The Rotor Q-ring is the Spanish company’s oval chainring and Bartlett confirmed she changes her gear selection subject to the bike leg’s parcours:
“… I swap [my chainring] dependent on the course. So, 1 x 54 and double 53/39 depending on the course, generally run a 32-11 cassette.”
Power meter choices
In addition, Bartlett opts for Rotor’s crank-based power meter, the Rotor2INpower. Power is a crucial metric that Bartlett uses when training and racing. Therefore, she needs a reliable power meter, and luckily for Bartlett it appears the dual-sided Rotor2INpower is one such power meter:
“I’ve used Rotor since turning Pro and I’ve never ever had an issue with it set up on my training and racing TT bike. [It] always read power, never cuts out, always 100% reliable and accurate.”
“I’ve had a range of power meters (not Rotor) on my road bike, and those brands have been terrible. I even still use the same Rotor power meter I got nearly six years ago now on my training Cervelo TT bike and it’s still super reliable,” she added.
Train to power, sometimes
Bartlett provided examples of how her reliance on her power meter for training sessions varies depending on the goals and aims of the specific session:
“Some sessions I’m super strict with specific power / average power for that effort, i.e. for Ironman-type sessions I have a smaller range of power to hold (such as, within 10 watts), VO2 sessions I have target powers, and often I do some of my long rides as a ‘ride the course’ type session which I aim to have an overall average NP target rather than a standard type session.
“Otherwise, a lot of my training is to feel, so my power meter informs what I do, but doesn’t dictate. I often do a lot of my easy rides with no power so I can just go to how I feel on that day.”
Go with the flow of the race
When it comes to race day it is all about race dynamics. Nikki explained that for her it all depends on the lay of the land when the swim ends and the bike-leg starts:
“It really does depend on who I come out of the water with, and if there’s anyone around me. Sometimes I front-end the bike to catch [other athletes], or, say for instance, [when] I came out of the water with Kim Morisson at [the] Dorney Triathlon my power number target went completely out of the window, as I wanted to keep her in sight (just). So, I went with the flow of the race rather than thinking ‘oh I’m completely doing the opposite to what I was planning’.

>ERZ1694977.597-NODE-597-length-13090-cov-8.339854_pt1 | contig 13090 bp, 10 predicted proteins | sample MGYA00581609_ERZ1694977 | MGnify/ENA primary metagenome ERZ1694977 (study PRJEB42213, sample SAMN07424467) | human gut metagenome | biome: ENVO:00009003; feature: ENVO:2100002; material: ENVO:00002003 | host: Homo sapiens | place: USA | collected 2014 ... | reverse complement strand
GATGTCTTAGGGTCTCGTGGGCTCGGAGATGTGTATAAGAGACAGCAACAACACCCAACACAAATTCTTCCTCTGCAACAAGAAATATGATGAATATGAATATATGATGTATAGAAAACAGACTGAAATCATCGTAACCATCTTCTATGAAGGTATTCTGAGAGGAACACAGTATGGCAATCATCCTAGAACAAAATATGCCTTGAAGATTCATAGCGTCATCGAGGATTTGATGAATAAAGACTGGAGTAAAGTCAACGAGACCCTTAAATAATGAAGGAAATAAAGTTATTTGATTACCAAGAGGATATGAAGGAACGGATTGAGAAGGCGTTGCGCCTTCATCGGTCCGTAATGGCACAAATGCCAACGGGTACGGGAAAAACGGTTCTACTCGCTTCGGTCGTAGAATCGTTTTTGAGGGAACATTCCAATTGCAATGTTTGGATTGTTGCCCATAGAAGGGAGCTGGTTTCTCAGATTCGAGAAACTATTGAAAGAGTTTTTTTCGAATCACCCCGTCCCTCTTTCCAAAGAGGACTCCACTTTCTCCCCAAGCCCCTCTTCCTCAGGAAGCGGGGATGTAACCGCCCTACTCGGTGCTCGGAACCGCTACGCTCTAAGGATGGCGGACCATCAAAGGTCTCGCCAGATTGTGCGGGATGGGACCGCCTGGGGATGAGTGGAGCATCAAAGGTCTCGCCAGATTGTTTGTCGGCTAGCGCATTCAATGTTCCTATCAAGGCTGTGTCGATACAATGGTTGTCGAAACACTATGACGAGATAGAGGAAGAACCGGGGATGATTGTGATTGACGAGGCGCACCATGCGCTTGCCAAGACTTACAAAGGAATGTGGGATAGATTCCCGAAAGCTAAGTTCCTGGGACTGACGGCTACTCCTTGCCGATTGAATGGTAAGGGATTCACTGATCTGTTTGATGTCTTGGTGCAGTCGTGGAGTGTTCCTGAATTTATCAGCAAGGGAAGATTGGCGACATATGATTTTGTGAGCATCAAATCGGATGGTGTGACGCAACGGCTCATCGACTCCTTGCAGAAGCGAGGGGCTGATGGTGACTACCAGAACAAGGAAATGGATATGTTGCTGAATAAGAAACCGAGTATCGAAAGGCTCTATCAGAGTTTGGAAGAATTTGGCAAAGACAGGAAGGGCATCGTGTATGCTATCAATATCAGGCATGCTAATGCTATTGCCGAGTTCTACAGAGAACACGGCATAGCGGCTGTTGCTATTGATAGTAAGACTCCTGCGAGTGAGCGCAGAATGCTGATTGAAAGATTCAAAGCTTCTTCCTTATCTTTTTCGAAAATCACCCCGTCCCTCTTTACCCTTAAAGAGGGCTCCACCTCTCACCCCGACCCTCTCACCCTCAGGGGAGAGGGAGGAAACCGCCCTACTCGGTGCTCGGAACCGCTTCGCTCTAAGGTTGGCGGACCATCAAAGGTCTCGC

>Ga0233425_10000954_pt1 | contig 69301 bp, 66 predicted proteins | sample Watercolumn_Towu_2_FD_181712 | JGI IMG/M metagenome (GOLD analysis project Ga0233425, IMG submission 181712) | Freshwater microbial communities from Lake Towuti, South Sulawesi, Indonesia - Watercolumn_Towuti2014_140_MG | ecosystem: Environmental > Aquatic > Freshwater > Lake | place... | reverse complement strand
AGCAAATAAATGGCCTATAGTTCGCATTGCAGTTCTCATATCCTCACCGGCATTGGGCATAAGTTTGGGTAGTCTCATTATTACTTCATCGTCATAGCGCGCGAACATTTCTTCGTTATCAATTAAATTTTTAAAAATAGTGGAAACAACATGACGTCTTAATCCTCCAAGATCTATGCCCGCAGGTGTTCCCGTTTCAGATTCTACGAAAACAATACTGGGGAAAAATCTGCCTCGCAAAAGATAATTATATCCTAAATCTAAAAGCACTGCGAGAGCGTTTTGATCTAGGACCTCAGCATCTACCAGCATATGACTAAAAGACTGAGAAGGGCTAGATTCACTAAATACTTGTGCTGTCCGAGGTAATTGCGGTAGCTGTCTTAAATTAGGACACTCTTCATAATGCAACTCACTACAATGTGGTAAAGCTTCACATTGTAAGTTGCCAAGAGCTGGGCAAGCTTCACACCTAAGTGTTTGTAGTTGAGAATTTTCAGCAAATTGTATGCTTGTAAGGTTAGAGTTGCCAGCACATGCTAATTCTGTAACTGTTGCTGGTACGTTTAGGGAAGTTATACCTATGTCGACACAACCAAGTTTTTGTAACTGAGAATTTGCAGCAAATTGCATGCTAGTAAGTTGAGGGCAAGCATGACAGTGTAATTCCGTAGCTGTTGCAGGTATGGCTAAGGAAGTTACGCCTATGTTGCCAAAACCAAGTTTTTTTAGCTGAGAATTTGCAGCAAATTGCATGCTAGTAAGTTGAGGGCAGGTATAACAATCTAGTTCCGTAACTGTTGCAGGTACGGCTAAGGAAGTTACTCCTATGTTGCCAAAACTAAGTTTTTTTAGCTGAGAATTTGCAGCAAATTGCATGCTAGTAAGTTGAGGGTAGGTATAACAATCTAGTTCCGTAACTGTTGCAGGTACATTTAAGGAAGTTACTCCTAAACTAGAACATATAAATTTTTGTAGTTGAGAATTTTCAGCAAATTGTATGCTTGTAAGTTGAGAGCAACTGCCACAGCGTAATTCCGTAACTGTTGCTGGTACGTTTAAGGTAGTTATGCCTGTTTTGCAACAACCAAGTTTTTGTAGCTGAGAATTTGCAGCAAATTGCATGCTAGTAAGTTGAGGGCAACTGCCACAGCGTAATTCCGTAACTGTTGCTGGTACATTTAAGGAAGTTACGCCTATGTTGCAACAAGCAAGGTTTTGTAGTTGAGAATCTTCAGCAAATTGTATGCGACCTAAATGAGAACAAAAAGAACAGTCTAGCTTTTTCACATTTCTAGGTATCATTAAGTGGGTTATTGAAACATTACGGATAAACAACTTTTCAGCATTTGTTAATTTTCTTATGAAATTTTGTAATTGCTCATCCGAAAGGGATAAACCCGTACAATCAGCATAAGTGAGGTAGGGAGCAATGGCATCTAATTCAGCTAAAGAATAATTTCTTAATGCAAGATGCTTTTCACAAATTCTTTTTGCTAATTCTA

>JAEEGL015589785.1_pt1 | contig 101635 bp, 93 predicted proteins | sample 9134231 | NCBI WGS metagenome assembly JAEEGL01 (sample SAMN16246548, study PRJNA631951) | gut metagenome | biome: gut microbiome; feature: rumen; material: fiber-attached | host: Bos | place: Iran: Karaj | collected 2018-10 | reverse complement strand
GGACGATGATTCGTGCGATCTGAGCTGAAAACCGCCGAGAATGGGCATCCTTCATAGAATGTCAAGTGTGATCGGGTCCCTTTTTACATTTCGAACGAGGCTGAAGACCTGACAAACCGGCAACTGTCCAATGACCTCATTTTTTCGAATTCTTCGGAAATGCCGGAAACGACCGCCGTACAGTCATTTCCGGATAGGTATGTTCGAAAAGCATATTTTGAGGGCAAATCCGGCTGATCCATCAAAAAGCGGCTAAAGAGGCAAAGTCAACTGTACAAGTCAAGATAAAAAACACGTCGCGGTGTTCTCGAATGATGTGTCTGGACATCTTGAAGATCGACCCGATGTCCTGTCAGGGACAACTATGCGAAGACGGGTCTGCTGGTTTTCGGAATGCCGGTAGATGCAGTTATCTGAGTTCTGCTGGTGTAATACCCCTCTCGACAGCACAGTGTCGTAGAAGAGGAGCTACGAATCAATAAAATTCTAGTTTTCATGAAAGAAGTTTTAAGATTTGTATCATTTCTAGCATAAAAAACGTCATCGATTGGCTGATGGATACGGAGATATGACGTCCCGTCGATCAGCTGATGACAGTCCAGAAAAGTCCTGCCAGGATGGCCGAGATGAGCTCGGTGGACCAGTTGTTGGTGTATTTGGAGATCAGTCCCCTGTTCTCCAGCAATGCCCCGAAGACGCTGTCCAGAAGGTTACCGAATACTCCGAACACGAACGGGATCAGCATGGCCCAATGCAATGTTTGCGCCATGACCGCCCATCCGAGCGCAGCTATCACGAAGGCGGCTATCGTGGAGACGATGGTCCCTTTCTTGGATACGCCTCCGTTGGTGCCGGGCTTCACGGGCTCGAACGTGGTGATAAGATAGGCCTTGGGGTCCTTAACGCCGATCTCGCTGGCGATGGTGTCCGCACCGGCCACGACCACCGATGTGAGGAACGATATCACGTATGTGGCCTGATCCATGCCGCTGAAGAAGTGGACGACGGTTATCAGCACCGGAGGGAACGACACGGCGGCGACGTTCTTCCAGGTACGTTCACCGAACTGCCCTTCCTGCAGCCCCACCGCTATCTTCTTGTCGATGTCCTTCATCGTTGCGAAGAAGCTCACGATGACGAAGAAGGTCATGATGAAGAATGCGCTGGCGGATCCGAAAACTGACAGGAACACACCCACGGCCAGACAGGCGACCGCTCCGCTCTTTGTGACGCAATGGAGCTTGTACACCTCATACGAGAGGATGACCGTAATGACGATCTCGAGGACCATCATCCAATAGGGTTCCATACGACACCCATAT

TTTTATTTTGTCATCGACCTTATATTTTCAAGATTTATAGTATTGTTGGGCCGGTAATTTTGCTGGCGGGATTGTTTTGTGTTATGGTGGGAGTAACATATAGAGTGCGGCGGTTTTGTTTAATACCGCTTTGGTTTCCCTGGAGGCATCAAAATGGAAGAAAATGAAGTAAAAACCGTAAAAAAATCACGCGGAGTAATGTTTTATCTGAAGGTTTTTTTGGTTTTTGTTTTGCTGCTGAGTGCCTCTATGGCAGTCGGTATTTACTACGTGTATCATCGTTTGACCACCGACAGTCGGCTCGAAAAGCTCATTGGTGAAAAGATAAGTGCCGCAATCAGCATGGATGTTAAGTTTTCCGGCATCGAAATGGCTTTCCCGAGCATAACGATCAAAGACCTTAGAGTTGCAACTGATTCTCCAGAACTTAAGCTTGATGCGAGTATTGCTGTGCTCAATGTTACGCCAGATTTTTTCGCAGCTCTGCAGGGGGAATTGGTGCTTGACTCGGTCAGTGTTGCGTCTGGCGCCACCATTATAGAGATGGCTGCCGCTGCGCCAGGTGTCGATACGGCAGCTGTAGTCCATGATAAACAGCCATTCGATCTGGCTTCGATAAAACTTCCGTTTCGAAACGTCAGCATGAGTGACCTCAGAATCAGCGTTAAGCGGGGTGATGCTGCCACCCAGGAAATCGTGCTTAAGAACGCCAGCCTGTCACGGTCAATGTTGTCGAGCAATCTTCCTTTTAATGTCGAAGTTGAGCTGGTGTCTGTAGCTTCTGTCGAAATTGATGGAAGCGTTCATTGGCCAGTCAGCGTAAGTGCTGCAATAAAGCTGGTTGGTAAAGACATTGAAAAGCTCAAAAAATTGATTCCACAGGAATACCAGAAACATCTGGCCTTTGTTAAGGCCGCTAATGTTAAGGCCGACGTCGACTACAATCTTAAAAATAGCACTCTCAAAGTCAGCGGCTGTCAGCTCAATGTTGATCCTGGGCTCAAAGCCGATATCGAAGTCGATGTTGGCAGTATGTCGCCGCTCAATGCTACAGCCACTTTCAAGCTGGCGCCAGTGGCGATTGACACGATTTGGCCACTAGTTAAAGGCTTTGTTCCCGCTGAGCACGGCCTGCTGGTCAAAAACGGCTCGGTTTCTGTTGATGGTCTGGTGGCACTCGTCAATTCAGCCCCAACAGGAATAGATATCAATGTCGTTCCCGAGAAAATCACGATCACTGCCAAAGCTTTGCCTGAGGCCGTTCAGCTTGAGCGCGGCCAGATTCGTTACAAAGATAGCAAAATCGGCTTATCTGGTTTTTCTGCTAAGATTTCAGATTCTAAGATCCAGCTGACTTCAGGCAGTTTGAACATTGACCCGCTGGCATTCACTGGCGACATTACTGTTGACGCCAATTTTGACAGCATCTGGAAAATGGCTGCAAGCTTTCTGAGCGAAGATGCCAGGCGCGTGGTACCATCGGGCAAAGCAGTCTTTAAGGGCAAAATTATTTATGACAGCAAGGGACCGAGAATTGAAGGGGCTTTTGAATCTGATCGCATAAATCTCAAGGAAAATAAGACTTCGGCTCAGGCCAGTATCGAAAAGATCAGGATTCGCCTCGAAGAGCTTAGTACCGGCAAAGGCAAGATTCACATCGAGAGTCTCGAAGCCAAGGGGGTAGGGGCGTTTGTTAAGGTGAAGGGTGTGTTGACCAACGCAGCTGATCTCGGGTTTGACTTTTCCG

“There’s certainly a fine line though, and for a short race like Dorney Triathlon (58k bike) I just went for it. But you do have to be smart and understand your fitness / capabilities if you’re to go with the flow of the race, especially for long distance racing.”
The Cervelo P3X is only available with disc-brakes. This suits Bartlett since not all races are flat circuits with few corners like Eton Dorney or Daytona:
“I do a lot of technical [and/or] hilly bike courses, often which if they become wet, then disc brakes all the way. Even psychologically knowing you’ve got quick braking capacity is fab when you often see rain on race-day. Especially on some of the European slippery roads when they’re full of rain. [The] drawback is the fiddly nature, however Bex [Bartlett’s partner] loves the [mechanical] challenge!”
“I love them, wheels are one of the best investments you can make, and I’m extremely lucky to be supported by Rolf Prima. They’re an eye turner too, people are often fascinated by the look of the (few) spokes, and you can custom make your rim, hub and decals. They’re beautifully handmade, with speed and beauty in mind.”
Bartlett is not yet a convert to tubeless tyres and still opts for clincher tyres pairing Continental GP5000 with latex inner tubes. However, she does alter her tyre choices depending on the course, for example for Daytona she would use Vittoria Corsa Speed 2.0 rubber.
Race day changes?
Nikki uses Look’s KEO blade pedals and an ISM saddle (she is a big fan of her perch: “so comfy and never had a saddle sore in my life”), and these are permanent fixtures on her bike set-up. In fact, when it comes to race day Nikki only makes limited changes:
“I mainly change wheels, tyres and chain for race day and generally keep those components as good as new. Everything else remains the same.”
She went on to confirm she is very protective of her bike, ensuring it is in tip top condition when she needs to race in anger (or fun):
“I won’t take my race bike out on the roads if its wet / dirty roads. I keep it for best. I will do a week or so on my full race kit set up before race day….Then the [special] chain comes on 2-3 days before the race.”
It won’t be long until Nikki is back riding around in her full race kit preparing for race day, as her next big race is at IRONMAN UK. Good luck Nikki!